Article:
Calcitriol Found Not to Improve Hepcidin Levels in CKD
In a trial, oral calcitriol of 0.5 mcg daily did not reduce hepcidin levels in patients with stage 3 to 4 CKD.
In a small pilot study, ergocalciferol reduced serum hepcidin levels in healthy individuals. So investigators speculated that vitamin D therapy might decrease hepcidin and increase iron for erythropoiesis in patients with chronic kidney disease (CKD). However, a new study published in BMC Nephrology finds that at least 1 vitamin D therapy, the activated vitamin D analog calcitriol, fails to improve hepcidin in patients with stage 3 to 4 CKD.
In a double-blind trial, a team led by Bhupesh Panwar, MD, of the University of Alabama at Birmingham, randomly assigned 40 patients with estimated glomerular filtration rates (eGFR) of 15 to 60 mL/min/1.73m2 to once daily oral calcitriol (0.5 mcg) or matching placebo for 6 weeks. The groups had similar baseline characteristics. Patients receiving erythropoiesis-stimulating agents or iron therapies were among those excluded.
Over 6 weeks, the team found no significant differences in the change in serum hepcidin over time or between the calcitriol and placebo groups, which started with median baseline levels of 71.7 and 76.1, respectively. Likewise, calcitriol therapy failed to improve serum ferritin, transferrin saturation, and hemoglobin levels.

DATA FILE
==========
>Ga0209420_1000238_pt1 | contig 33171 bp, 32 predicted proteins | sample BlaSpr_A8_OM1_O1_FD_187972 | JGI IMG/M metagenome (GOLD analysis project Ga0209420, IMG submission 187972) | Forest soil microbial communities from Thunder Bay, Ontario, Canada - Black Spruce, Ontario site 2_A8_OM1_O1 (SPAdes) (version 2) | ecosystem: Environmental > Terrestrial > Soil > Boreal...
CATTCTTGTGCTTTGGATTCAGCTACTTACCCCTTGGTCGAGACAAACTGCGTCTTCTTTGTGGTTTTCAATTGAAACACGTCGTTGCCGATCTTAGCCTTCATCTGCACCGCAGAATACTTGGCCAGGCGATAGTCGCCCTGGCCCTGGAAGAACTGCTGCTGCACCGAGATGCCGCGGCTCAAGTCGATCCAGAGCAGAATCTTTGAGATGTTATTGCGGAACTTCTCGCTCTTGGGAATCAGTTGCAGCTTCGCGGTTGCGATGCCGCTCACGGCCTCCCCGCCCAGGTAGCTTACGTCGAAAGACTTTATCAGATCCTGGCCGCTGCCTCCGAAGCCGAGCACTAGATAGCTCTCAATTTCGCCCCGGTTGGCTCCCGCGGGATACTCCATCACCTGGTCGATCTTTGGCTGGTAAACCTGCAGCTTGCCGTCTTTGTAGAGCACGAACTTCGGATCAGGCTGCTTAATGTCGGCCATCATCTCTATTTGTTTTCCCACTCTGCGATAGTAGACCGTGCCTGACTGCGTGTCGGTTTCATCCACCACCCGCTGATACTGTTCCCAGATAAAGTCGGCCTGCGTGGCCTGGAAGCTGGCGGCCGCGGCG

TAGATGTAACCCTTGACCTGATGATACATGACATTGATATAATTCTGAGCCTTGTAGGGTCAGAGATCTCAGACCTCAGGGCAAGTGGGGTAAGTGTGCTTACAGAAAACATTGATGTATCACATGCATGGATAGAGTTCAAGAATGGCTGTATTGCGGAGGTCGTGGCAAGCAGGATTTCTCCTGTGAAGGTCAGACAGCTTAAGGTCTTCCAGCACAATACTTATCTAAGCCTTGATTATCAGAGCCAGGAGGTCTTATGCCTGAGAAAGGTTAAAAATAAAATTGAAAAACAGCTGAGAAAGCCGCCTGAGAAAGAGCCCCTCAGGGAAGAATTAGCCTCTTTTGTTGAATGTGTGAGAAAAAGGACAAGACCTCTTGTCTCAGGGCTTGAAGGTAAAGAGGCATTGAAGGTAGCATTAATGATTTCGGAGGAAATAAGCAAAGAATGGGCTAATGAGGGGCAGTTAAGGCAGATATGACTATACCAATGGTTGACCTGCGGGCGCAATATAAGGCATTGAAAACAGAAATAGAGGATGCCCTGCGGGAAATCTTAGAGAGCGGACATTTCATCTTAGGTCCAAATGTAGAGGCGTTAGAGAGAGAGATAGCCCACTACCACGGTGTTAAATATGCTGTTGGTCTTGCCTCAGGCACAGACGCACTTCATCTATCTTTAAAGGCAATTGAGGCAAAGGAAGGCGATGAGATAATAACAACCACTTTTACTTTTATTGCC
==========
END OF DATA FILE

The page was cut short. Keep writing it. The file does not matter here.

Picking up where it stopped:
In patients treated with calcitriol, serum calcium and phosphorus significantly increased whereas parathyroid hormone significantly decreased. Hypercalcemia developed in 2 calcitriol-treated patients and 1 placebo recipient.
“In individuals with more advanced stages of CKD, hepcidin concentrations are elevated due to multiple factors (increased inflammation, reduced GFR, treatment with iron) that collectively could override any potential effect of vitamin D supplementation on inhibiting hepcidin expression,” Dr Panwar and colleagues wrote. “It is also possible that the nutritional forms of vitamin D that were used in prior studies are more efficacious in reducing hepcidin levels than the activated form (calcitriol) used in our study.”
The study included participants without vitamin D and iron deficiencies, which also might explain the overall lack of effect.
Panwar B, McCann D, Olbina G, Westerman M, and Gutiérrez OM. Effect of calcitriol on serum hepcidin in individuals with chronic kidney disease: a randomized controlled trial. BMC Nephrol 2018;19:35. DOI 10.1186/s12882-018-0823-7